I’ve made some dumb financial decisions and mistakes in my time (e.g. buying a gently used BMW 530i on eBay for cash; buying a 2,400 sq ft house; selling most of my AAPL stock 5 years ago), but this is definitely in the Top 3.
I’ve been wanting to write this for a year or so, but I was too embarrassed to publicly share how badly I messed up. As far as a business is concerned it’s the most I’ve ever lost, because I always limited my losses (usually to a few hundred, maybe a thousand, dollars). To be honest, most of my business failures were quite profitable. In this case, however, I kept throwing good money after bad and then gave up and moved onto other things.
What was initially going to be a short article ballooned into a 7,500 word eBook when I actually sat down to write last week. Start to finish, including narrating the audio book, this came out in a blaze of writing and editing over a 96 hour period. The only aspect of the book I’m not thrilled with is the cover, which I spent about an hour on. I am obviously not a book cover designer so I could either try to be perfect or just ship it.
What I Learned Losing … is available exclusively on Amazon for $2.99. The 40 minute audio book (narrated by me) is also available on Amazon, Audible, and iTunes for less than $5.
It would be cool if you picked it up and left an honest review on Amazon. Click here.
Here’s the introduction to the book to get a feel for it …
No Happy Ending
Thank you for investing your $10 (or less) into this short book. It should take you less than 30 minutes to read and that small cash and time investment will pay dividends. Thank me later.
Now let’s get this out of the way. This book does not have a happy ending. And I’m an unconscionable idiot.
How is that for a start?
See, I knew better than all of this. I’ve been in business for myself since the year 2000 when I quit my last job working on the computers at the Wayne State University Business School in Detroit, MI. I was basically tech support for the department so it wasn’t particularly challenging. But it paid $12/hour and that wasn’t too bad for a 19 year old with few expenses. During that time I had started a small web design business as well as selling on eBay and doing a little affiliate marketing. After about 4 months of working at the Business School I knew I could either continue earning $12/hour for the duration of my studies or I could jump head first into the small successes I was having with my side businesses. I obviously jumped in head first. It wasn’t always easy, but my Senior year in University I earned about $40k profit. My first year out of school was my first 6 figure year on my own.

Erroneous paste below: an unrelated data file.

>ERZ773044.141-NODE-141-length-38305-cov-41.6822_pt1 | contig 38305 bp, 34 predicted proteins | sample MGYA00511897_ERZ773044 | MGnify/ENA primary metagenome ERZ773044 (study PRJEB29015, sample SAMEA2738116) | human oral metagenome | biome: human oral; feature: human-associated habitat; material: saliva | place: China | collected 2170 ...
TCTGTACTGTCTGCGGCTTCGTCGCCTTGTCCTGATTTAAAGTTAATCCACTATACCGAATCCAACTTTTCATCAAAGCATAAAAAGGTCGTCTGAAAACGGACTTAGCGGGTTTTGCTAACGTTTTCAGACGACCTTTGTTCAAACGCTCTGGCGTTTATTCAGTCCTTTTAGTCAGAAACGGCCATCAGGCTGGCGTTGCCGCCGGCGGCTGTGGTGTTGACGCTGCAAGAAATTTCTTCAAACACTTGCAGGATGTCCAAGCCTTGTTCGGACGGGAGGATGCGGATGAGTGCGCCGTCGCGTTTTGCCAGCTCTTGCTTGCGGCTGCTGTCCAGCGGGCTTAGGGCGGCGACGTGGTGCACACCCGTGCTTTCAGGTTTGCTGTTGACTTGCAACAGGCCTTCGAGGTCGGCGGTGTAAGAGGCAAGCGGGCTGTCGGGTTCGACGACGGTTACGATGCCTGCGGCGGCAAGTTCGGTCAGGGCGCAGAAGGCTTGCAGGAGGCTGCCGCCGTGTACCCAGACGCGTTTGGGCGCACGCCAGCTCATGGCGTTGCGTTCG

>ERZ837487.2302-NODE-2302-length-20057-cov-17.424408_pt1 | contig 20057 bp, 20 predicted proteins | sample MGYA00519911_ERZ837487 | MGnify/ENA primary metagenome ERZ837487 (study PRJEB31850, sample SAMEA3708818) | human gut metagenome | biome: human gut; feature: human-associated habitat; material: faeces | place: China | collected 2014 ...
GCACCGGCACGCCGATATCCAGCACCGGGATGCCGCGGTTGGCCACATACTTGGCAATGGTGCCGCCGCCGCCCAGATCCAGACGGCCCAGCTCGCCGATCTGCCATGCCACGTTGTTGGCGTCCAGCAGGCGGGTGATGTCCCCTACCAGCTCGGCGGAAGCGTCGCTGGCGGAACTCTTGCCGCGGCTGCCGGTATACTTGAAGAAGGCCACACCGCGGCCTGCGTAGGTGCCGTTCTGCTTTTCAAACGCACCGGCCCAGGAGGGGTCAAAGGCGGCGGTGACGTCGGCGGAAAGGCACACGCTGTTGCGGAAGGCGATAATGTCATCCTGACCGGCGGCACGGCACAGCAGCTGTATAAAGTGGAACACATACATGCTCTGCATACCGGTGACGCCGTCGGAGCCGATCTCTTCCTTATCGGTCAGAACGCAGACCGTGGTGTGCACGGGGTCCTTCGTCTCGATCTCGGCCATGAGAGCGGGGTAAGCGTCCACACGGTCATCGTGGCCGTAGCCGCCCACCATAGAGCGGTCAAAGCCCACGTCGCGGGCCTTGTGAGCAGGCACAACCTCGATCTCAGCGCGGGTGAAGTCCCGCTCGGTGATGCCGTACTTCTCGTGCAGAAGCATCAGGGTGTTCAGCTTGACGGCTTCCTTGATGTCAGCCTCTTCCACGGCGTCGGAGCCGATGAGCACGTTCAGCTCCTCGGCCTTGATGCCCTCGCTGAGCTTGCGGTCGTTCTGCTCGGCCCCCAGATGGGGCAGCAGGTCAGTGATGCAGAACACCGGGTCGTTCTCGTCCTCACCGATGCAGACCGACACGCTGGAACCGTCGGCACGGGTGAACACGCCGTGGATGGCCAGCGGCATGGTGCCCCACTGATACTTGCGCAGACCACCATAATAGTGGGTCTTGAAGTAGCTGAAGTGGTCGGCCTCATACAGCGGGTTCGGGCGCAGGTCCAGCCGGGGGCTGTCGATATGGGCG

I made a lot of mistakes along the way. Which makes writing this book all the more difficult. I’d already learned these lessons I’m sharing with you today. They’ve been ingrained in my psyche over the years of success and failure. But I got complacent. I let my ego get the best of me. I was going to jump into the app game and make a lot of money. My past success had already predetermined my future success. Or so I thought.
Here is how it went down. In 2012 I had divested myself of other businesses so I had time and money on my hands. I decided I was going to spend $10,000, what I internally called The $10,000 App Project, to figure out exactly how to make money with mobile apps. iPhone / iOS apps to start, because that’s where the money is. (False, but that’s the general consensus, isn’t it?) Over the next 6 months I created and launched 4 iPhone apps, along with 2 free versions with ads and in-app purchases. Only one app came even close to breaking even (it’s about break even, but I haven’t done exact accounting in a while). The rest were total and utter failures. To the tune of over $7,000USD.
Don’t feel sorry for me. In this case, my loss is your gain. Thankfully I was in a position to lose that money. I didn’t enjoy losing it, but I’m not broke or destitute because of it. And I learned — relearned as it were — some important lessons in the process. I certainly would have preferred to have spent $10,000 and turned it into a thriving app business, but sometimes lessons are learned — again, relearned — the hard way. So be it. At least you can learn from my stupidity and keep yourself from making the same mistakes I did.
And that’s the key.
This short book will save you money if, and it’s a big IF, you do not do what I did. Learn from my mistakes. If you’re just getting started you’re not smarter. You’re not going to be “the one” to get lucky while disregarding the rules I’ve laid out here. The market works the way it works for a reason. People buy Product X and not Product Y for a reason. And while I did clearly learn that again by the time my app experiment was over, I didn’t want to put good money after bad any longer and moved on to other projects. I let failure beat me this time.
My apps are still available in the app store, as sort of relics to my past, a harsh reminder of what was and what could have been had I had instruction like what you’re reading right now. Or had I used what I already knew instead of thinking I was smarter than the system.
My apps currently earn about $50/month. It costs $99/year just to keep apps in the Apple App Store so what my apps earn amounts to pocket change. In other words, and in case I didn’t make it clear already, my app business was a total and utter failure.
My goal with this book is either to get you to quit the app business before you start because you’re not willing to do what’s necessary or to give you a jumpstart by learning from the mistakes of someone who’s failed miserably. If I succeed in doing either of those then I will have saved you (or hopefully made you) a lot of money.
Pick up What I Learned Losing $7,211 in the iPhone Apps Business on Amazon by clicking here.
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